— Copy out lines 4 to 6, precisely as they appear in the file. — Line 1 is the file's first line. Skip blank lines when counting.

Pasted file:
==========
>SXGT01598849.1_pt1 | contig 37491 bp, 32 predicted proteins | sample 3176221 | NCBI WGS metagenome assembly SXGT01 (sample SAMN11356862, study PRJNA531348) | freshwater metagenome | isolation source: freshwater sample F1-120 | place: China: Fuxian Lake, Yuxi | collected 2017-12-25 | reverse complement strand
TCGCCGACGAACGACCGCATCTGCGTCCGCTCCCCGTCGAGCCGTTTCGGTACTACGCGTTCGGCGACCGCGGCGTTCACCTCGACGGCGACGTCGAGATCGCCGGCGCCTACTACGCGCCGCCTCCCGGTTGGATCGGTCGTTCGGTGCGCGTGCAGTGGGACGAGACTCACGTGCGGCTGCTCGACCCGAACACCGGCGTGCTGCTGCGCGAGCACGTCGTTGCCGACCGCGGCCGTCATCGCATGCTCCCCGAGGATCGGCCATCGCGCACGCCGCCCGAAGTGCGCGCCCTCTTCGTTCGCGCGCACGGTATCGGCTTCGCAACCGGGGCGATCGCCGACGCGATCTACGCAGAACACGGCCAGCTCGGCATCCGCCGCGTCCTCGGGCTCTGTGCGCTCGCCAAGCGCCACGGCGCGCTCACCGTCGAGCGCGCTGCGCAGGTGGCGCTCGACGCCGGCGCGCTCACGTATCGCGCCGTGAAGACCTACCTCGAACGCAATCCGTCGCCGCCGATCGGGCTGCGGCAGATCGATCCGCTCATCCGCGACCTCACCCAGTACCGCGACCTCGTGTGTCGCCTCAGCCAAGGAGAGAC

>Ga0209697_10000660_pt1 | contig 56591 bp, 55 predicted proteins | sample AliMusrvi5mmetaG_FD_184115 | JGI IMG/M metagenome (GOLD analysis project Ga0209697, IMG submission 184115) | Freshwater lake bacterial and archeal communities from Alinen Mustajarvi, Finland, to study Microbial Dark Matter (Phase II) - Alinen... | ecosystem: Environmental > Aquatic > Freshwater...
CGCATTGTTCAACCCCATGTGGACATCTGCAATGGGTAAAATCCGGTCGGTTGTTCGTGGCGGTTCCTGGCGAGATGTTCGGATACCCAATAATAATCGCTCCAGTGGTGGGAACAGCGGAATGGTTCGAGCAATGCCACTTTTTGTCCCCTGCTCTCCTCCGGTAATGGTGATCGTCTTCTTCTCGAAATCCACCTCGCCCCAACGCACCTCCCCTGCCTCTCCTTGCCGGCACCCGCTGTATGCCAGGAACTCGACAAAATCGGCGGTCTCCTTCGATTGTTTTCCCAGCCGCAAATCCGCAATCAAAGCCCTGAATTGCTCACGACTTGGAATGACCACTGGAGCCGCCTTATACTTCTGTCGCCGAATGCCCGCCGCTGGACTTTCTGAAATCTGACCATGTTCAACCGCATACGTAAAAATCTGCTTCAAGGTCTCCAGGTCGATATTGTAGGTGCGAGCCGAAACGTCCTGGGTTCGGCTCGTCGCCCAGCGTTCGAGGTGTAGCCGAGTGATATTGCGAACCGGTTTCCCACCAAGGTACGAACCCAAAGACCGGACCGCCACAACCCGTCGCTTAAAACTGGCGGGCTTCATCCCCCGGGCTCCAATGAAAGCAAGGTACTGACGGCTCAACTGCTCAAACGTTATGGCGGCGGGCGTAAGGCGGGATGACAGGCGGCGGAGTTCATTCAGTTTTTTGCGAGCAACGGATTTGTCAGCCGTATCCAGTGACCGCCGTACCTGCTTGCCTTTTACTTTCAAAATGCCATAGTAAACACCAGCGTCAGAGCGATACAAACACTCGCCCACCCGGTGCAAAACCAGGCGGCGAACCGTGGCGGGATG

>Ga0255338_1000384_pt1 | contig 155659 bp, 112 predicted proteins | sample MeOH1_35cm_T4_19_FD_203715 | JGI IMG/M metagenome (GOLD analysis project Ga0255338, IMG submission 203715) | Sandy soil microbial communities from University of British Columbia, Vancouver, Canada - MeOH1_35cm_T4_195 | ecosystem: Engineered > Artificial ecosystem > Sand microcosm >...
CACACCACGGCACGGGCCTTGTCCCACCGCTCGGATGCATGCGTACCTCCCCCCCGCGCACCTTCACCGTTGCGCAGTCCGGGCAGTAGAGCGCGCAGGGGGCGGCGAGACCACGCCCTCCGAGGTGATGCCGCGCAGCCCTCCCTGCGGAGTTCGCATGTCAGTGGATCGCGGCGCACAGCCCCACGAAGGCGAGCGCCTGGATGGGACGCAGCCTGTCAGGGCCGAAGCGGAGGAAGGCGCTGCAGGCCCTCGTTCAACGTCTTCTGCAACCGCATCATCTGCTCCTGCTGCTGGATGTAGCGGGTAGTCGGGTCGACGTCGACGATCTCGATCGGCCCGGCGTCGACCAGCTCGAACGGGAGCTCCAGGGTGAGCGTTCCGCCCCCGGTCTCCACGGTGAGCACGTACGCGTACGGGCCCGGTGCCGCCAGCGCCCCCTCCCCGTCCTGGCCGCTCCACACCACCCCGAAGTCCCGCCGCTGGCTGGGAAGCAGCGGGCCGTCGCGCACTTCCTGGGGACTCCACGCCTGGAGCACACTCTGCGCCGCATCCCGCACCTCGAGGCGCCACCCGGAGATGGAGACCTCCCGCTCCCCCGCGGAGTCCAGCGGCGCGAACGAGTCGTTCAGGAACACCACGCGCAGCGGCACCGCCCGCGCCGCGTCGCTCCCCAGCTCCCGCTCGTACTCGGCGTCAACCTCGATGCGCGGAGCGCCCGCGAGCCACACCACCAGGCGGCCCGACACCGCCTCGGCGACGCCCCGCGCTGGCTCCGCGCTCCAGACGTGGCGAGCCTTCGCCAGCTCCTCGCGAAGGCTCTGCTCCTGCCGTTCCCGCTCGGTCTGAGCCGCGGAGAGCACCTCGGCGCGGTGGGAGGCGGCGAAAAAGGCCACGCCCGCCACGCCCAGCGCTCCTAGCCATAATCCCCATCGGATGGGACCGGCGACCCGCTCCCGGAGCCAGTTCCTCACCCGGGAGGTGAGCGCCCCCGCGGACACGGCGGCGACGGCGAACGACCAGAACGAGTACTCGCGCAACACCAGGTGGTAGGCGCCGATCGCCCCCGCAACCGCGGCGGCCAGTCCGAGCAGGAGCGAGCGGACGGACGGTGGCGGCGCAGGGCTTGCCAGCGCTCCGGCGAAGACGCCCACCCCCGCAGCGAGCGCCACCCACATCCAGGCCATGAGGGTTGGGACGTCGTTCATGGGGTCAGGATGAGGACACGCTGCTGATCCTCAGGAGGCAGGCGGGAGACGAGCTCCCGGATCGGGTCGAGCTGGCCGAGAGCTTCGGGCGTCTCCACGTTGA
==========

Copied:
CGCATTGTTCAACCCCATGTGGACATCTGCAATGGGTAAAATCCGGTCGGTTGTTCGTGGCGGTTCCTGGCGAGATGTTCGGATACCCAATAATAATCGCTCCAGTGGTGGGAACAGCGGAATGGTTCGAGCAATGCCACTTTTTGTCCCCTGCTCTCCTCCGGTAATGGTGATCGTCTTCTTCTCGAAATCCACCTCGCCCCAACGCACCTCCCCTGCCTCTCCTTGCCGGCACCCGCTGTATGCCAGGAACTCGACAAAATCGGCGGTCTCCTTCGATTGTTTTCCCAGCCGCAAATCCGCAATCAAAGCCCTGAATTGCTCACGACTTGGAATGACCACTGGAGCCGCCTTATACTTCTGTCGCCGAATGCCCGCCGCTGGACTTTCTGAAATCTGACCATGTTCAACCGCATACGTAAAAATCTGCTTCAAGGTCTCCAGGTCGATATTGTAGGTGCGAGCCGAAACGTCCTGGGTTCGGCTCGTCGCCCAGCGTTCGAGGTGTAGCCGAGTGATATTGCGAACCGGTTTCCCACCAAGGTACGAACCCAAAGACCGGACCGCCACAACCCGTCGCTTAAAACTGGCGGGCTTCATCCCCCGGGCTCCAATGAAAGCAAGGTACTGACGGCTCAACTGCTCAAACGTTATGGCGGCGGGCGTAAGGCGGGATGACAGGCGGCGGAGTTCATTCAGTTTTTTGCGAGCAACGGATTTGTCAGCCGTATCCAGTGACCGCCGTACCTGCTTGCCTTTTACTTTCAAAATGCCATAGTAAACACCAGCGTCAGAGCGATACAAACACTCGCCCACCCGGTGCAAAACCAGGCGGCGAACCGTGGCGGGATG

>Ga0255338_1000384_pt1 | contig 155659 bp, 112 predicted proteins | sample MeOH1_35cm_T4_19_FD_203715 | JGI IMG/M metagenome (GOLD analysis project Ga0255338, IMG submission 203715) | Sandy soil microbial communities from University of British Columbia, Vancouver, Canada - MeOH1_35cm_T4_195 | ecosystem: Engineered > Artificial ecosystem > Sand microcosm >...
CACACCACGGCACGGGCCTTGTCCCACCGCTCGGATGCATGCGTACCTCCCCCCCGCGCACCTTCACCGTTGCGCAGTCCGGGCAGTAGAGCGCGCAGGGGGCGGCGAGACCACGCCCTCCGAGGTGATGCCGCGCAGCCCTCCCTGCGGAGTTCGCATGTCAGTGGATCGCGGCGCACAGCCCCACGAAGGCGAGCGCCTGGATGGGACGCAGCCTGTCAGGGCCGAAGCGGAGGAAGGCGCTGCAGGCCCTCGTTCAACGTCTTCTGCAACCGCATCATCTGCTCCTGCTGCTGGATGTAGCGGGTAGTCGGGTCGACGTCGACGATCTCGATCGGCCCGGCGTCGACCAGCTCGAACGGGAGCTCCAGGGTGAGCGTTCCGCCCCCGGTCTCCACGGTGAGCACGTACGCGTACGGGCCCGGTGCCGCCAGCGCCCCCTCCCCGTCCTGGCCGCTCCACACCACCCCGAAGTCCCGCCGCTGGCTGGGAAGCAGCGGGCCGTCGCGCACTTCCTGGGGACTCCACGCCTGGAGCACACTCTGCGCCGCATCCCGCACCTCGAGGCGCCACCCGGAGATGGAGACCTCCCGCTCCCCCGCGGAGTCCAGCGGCGCGAACGAGTCGTTCAGGAACACCACGCGCAGCGGCACCGCCCGCGCCGCGTCGCTCCCCAGCTCCCGCTCGTACTCGGCGTCAACCTCGATGCGCGGAGCGCCCGCGAGCCACACCACCAGGCGGCCCGACACCGCCTCGGCGACGCCCCGCGCTGGCTCCGCGCTCCAGACGTGGCGAGCCTTCGCCAGCTCCTCGCGAAGGCTCTGCTCCTGCCGTTCCCGCTCGGTCTGAGCCGCGGAGAGCACCTCGGCGCGGTGGGAGGCGGCGAAAAAGGCCACGCCCGCCACGCCCAGCGCTCCTAGCCATAATCCCCATCGGATGGGACCGGCGACCCGCTCCCGGAGCCAGTTCCTCACCCGGGAGGTGAGCGCCCCCGCGGACACGGCGGCGACGGCGAACGACCAGAACGAGTACTCGCGCAACACCAGGTGGTAGGCGCCGATCGCCCCCGCAACCGCGGCGGCCAGTCCGAGCAGGAGCGAGCGGACGGACGGTGGCGGCGCAGGGCTTGCCAGCGCTCCGGCGAAGACGCCCACCCCCGCAGCGAGCGCCACCCACATCCAGGCCATGAGGGTTGGGACGTCGTTCATGGGGTCAGGATGAGGACACGCTGCTGATCCTCAGGAGGCAGGCGGGAGACGAGCTCCCGGATCGGGTCGAGCTGGCCGAGAGCTTCGGGCGTCTCCACGTTGA